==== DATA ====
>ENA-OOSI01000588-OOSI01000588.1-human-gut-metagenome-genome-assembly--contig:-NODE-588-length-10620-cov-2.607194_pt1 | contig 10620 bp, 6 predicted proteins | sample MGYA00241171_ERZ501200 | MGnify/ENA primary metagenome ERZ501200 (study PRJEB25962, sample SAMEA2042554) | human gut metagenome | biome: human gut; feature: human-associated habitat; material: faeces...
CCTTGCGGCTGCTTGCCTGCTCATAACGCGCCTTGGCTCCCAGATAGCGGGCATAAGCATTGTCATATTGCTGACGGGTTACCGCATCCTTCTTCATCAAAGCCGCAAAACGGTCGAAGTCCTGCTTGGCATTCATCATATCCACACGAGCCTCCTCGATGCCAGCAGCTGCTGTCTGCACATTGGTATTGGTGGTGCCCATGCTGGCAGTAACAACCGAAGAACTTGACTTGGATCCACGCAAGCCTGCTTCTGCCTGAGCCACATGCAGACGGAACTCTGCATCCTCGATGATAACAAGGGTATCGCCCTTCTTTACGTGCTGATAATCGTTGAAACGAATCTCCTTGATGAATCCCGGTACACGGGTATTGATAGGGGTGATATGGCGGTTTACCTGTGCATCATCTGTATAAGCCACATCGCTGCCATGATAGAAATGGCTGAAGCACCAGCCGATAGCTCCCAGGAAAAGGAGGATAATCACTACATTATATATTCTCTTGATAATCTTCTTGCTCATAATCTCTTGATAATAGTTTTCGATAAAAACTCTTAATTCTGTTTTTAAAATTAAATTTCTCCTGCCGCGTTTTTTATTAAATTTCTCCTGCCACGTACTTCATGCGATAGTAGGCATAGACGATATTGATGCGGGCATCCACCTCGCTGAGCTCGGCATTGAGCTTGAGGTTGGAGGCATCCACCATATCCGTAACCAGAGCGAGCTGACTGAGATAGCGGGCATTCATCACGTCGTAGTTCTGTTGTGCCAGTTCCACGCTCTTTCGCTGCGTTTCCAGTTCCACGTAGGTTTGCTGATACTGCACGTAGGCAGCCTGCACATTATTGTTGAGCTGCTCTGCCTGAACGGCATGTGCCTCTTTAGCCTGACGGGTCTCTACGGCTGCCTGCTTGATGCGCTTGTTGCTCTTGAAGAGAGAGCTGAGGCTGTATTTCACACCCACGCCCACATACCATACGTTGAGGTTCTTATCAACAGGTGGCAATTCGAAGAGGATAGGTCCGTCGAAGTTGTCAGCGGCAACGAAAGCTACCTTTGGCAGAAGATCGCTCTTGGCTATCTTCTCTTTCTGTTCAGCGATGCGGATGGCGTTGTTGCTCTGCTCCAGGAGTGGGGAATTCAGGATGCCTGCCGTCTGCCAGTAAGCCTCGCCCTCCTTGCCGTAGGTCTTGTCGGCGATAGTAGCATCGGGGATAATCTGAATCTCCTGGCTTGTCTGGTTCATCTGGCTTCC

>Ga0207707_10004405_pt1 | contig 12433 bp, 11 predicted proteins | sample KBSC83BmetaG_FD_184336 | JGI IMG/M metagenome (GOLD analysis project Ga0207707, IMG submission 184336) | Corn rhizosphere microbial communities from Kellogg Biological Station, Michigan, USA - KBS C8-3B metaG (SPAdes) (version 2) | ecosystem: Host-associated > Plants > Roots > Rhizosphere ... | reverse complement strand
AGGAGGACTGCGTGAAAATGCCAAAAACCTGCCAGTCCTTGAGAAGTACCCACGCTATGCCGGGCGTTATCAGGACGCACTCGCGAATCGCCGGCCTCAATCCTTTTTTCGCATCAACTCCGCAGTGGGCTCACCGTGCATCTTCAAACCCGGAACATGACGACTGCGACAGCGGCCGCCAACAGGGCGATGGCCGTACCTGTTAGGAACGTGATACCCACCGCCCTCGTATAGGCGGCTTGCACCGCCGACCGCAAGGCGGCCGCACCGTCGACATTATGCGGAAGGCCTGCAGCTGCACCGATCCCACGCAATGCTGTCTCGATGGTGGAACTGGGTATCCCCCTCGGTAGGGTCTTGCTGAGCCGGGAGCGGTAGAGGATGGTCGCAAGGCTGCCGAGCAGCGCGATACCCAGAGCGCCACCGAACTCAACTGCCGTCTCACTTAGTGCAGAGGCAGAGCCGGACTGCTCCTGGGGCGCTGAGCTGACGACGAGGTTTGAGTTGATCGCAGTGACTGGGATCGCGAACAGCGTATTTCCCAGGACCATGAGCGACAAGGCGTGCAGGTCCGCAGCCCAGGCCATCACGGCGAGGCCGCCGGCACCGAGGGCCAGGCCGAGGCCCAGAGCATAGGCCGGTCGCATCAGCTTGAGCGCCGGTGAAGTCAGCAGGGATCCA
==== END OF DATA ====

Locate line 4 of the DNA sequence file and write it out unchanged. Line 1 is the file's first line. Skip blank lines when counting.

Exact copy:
AGGAGGACTGCGTGAAAATGCCAAAAACCTGCCAGTCCTTGAGAAGTACCCACGCTATGCCGGGCGTTATCAGGACGCACTCGCGAATCGCCGGCCTCAATCCTTTTTTCGCATCAACTCCGCAGTGGGCTCACCGTGCATCTTCAAACCCGGAACATGACGACTGCGACAGCGGCCGCCAACAGGGCGATGGCCGTACCTGTTAGGAACGTGATACCCACCGCCCTCGTATAGGCGGCTTGCACCGCCGACCGCAAGGCGGCCGCACCGTCGACATTATGCGGAAGGCCTGCAGCTGCACCGATCCCACGCAATGCTGTCTCGATGGTGGAACTGGGTATCCCCCTCGGTAGGGTCTTGCTGAGCCGGGAGCGGTAGAGGATGGTCGCAAGGCTGCCGAGCAGCGCGATACCCAGAGCGCCACCGAACTCAACTGCCGTCTCACTTAGTGCAGAGGCAGAGCCGGACTGCTCCTGGGGCGCTGAGCTGACGACGAGGTTTGAGTTGATCGCAGTGACTGGGATCGCGAACAGCGTATTTCCCAGGACCATGAGCGACAAGGCGTGCAGGTCCGCAGCCCAGGCCATCACGGCGAGGCCGCCGGCACCGAGGGCCAGGCCGAGGCCCAGAGCATAGGCCGGTCGCATCAGCTTGAGCGCCGGTGAAGTCAGCAGGGATCCA